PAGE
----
Naval History and Heritage Command

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Concord III (Id. No. 773)

1917-1934 

The Navy retained the name carried by this vessel at the time she was acquired.

(Id. No. 773: length 140'; beam 26'; draft 11'; speed 12 knots; complement 36; armament 1 3-inch)

The third Concord – built in 1898 by Charles Hillman, Philadelphia, Pa. – was purchased by the Navy on 22 September 1917, over five months after the U.S. declaration of war against Germany. Outfitted at the Boston [Mass.] Navy Yard, and given the identification number (Id. No. 773), Concord, classified as a minesweeper, was commissioned on 20 November 1917, Lt. (j.g.) E. M. Gracie, USNRF, in command.

Concord cleared Boston on 25 November 1917 for Philadelphia, arriving there two days later. On 15 December 1917, having been assigned to special duty as a harbor tug at Brest, France, she sailed for Bermuda on the first leg of her voyage to European waters, arriving there on the 20th. There she joined the converted yacht Galatia (S. P. 714) and the tug Gypsum Queen (Id. No. 430) to tow three French submarine chasers to Ponta Delgada, Azores. Setting out for Brest on 7 January 1918, she arrived at her new duty station on 22 February 1918.

During her time at Brest, Concord participated in saving the freighter Westward Ho, that had been torpedoed 350 miles off the French coast on 8 August 1918 by the German submarine U-62 (Kapitänleutnant Ernst Hashagen, commanding).  The French sloop Cassiopée, came to her rescue, as did the converted yachts Noma (S. P. 131) and May (S. P. 164). The latter attempted towing the crippled merchantman, but could not make much headway with their unwieldy charge.  A volunteer crew from May and Noma under Lt. Thomas Blau, USNRF, however, boarded Westward Ho and Lt. (j.g.) William R. Knight, USNRF, Noma’s engineer officer, managed to raise steam and start her main engines, and pump her out. Under her own steam, assisted by British tugs Woonda and Epic, and finally Concord, Westward Ho limped into Brest, having been towed stern-first a distance of 315 miles.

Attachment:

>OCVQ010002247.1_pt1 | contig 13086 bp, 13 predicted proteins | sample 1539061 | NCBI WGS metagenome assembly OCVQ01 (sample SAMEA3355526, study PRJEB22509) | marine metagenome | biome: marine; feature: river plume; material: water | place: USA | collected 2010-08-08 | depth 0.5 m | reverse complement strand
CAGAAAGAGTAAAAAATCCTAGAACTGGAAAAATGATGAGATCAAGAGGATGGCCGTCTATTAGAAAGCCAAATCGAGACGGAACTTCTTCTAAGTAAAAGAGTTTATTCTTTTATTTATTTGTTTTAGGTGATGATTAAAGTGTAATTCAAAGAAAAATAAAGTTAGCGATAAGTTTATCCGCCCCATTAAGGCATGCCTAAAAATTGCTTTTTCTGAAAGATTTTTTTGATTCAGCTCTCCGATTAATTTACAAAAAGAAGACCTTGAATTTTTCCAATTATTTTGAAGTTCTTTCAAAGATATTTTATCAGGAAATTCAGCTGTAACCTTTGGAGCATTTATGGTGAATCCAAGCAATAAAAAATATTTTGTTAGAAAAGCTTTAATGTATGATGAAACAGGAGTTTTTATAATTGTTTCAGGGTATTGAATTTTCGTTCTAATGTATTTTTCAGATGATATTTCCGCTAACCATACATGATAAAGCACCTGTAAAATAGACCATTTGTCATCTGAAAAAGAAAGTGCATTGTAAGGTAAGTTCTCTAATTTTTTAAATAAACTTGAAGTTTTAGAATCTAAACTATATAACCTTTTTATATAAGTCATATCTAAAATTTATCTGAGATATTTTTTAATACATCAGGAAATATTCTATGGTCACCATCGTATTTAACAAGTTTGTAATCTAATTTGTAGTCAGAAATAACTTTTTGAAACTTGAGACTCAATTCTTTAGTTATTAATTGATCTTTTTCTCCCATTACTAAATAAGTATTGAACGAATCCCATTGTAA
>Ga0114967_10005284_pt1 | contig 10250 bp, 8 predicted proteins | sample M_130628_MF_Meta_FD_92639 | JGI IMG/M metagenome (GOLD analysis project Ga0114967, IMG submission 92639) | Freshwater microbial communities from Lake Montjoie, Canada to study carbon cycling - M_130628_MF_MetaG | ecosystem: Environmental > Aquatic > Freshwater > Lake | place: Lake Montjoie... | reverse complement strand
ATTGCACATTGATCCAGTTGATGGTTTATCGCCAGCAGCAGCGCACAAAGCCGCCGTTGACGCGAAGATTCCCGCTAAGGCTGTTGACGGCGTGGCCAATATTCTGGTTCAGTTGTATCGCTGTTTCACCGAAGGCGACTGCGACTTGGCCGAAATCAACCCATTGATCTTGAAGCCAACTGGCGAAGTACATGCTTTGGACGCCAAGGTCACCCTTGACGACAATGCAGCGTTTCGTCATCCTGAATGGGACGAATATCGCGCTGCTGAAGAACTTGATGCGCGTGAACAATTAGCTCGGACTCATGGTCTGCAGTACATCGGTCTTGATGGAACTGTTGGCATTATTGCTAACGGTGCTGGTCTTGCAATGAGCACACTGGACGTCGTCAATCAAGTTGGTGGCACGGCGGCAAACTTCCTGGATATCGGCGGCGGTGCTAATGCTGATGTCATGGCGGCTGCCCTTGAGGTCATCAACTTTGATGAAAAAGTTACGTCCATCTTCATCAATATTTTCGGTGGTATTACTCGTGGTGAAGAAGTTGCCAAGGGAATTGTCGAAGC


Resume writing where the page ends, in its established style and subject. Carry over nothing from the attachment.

Serving at Brest as a harbor tug for almost a year after the Armistice [11 November 1918] ended the World War, Concord departed that port on 25 October 1919 for Hampton Roads. Steaming via the Azores (30-31 October) and Bermuda (13-24 November), the tug stood in to Norfolk on 28 November. Assigned next to the Washington [D.C.] Navy Yard, Concord was placed “in service.”

She carried out various assignments over the ensuing years, including towing barges between the Washington Navy Yard and Indian Head, Piney Point, Md., as well as Portsmouth, Va., Hampton Roads and Newport News, as well as Quantico and Dahlgren, Va. While her routine remained constant, her name did not, being renamed Mendota and classified as a district tug (YT-33) on 20 November 1920, then, subsequently, on 30 January 1932, being renamed Muscotah.

Placed out of service on 4 November 1934, Muscotah was stricken from the Navy Register on 8 January 1937 and earmarked for sale as a hulk. Ultimately, on 30 April 1937, she was sold to Boston Iron & Metal Co., Baltimore, Md., for $2,622.00.

Robert J. Cressman and Theresa R. Hasson

16 June 2017

Published: Fri Jun 23 11:57:29 EDT 2017